A really good article by Oleg Atbashian over at The People’s Cube:
To paraphrase Baudelaire, the greatest trick the devil ever pulled was convincing the world of the moral superiority of collectivism. According to Ayn Rand, if we don’t convince the world otherwise, nothing else will work. Our greatest ally in this fight is human nature. Our greatest asset is morality itself, which is really, truly, undeniably, and absolutely on our side.
Today’s political debates often end up in the following compromise: capitalism may be more economically efficient, but it’s no moral match to economic equality that benefits most people. But the only way economic equality can benefit people is by pandering to their class envy. In all other aspects — economical, political, cultural, philosophical, and spiritual — it’s a dastardly, immoral cause.
To begin with, it is the efficiency of capitalism that benefits most people. Among other things, it raises everyone’s living standards and quality of life; expands consumer choices; boosts innovation that reduces the share of low-paying, mind-numbing manual jobs; increases the pool of well-paid professional jobs; gives the poor access to things that only the rich could enjoy a short while ago; promotes the creation of new cures of diseases; extends life expectancy and makes old age much more enjoyable.
The alternative to capitalism — whatever one would like to call it — is the loss of freedom, loss of choices, government corruption, and moral decay. What do we get in return? The vague promise of economic equality.
But in human reality, complete economic equality cannot be achieved. A century of collectivist social experiments around the world has proven three undeniable facts: One, government-enforced economic equality results in a forced inequality of a powerless, impoverished populace ruled by a corrupt elite. Two, the main obstacle to economic equality is human nature. Three, human nature cannot be changed, no matter the effort to re-educate, indoctrinate, or punish the violators.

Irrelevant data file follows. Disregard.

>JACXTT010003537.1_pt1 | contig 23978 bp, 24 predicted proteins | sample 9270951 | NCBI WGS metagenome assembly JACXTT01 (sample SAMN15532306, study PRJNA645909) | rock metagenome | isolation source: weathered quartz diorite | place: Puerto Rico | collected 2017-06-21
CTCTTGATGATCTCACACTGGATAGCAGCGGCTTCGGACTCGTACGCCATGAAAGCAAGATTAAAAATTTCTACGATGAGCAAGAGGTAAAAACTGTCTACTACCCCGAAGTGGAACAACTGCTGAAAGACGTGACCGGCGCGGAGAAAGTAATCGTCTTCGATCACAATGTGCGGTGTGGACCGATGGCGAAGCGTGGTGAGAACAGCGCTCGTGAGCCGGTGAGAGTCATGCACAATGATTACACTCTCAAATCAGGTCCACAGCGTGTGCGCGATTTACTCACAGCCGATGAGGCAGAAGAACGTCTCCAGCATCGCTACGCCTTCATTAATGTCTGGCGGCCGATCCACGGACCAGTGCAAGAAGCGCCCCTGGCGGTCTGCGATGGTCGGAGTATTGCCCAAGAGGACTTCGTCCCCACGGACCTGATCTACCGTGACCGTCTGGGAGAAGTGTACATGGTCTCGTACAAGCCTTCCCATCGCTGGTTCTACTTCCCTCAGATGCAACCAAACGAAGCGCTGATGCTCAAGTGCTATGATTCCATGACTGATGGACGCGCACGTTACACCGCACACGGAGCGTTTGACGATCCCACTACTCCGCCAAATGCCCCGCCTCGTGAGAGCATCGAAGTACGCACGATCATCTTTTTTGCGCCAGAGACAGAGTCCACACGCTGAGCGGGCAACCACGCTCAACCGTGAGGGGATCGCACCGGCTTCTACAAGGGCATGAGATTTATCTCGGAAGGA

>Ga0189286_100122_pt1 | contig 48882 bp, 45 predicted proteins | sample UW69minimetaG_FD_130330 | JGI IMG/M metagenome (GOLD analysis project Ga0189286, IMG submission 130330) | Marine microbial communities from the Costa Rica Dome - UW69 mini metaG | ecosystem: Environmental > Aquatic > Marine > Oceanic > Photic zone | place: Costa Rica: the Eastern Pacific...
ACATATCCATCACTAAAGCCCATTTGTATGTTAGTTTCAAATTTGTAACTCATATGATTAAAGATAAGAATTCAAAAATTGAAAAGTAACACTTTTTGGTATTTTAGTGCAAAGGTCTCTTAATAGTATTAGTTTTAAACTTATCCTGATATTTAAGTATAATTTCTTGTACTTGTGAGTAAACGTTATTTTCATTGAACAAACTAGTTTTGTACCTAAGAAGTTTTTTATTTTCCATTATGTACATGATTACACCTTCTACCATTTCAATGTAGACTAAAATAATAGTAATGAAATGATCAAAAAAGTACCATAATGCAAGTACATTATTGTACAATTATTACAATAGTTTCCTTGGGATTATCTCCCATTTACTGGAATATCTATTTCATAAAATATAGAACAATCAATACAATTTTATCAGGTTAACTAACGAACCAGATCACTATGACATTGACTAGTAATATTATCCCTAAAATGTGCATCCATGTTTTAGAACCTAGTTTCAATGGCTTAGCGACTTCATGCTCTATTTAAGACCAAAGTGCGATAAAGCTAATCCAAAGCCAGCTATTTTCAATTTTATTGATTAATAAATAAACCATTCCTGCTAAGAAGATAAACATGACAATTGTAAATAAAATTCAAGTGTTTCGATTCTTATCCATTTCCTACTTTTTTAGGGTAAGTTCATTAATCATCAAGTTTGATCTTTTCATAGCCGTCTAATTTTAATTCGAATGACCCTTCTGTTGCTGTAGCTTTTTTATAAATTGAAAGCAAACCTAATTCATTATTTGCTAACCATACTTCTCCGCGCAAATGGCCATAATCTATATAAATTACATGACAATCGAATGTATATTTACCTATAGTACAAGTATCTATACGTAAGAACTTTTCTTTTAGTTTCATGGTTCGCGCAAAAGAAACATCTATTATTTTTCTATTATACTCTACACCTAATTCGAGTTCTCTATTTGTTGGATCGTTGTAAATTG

An essential part of everyone’s human nature is what collectivists are maligning as greed. Generally speaking, it is a normal desire of all humans to achieve a better life for themselves and their children. In a free capitalist system, “greed-driven” achievers engage in lawful productive work, start businesses, and build things. In a restrictive socialist system, to achieve a better station in life, one must either join the corrupt government apparatus, or become part of the criminal underworld with its vast shadow economy. The alternative is to succumb to misery and, very likely, alcoholism or worse. In the end, capitalism brings out the best in people; socialism brings out the worst.
How worthy and moral can an ideal be that punishes achievement and criminalizes human nature?
Read the rest at The People’s Cube.
Worth noting is that Atbashian did Soviet agitprop back before the USSR fell, and thus learned much of this through direct experience by being on the other side of the Iron Curtain.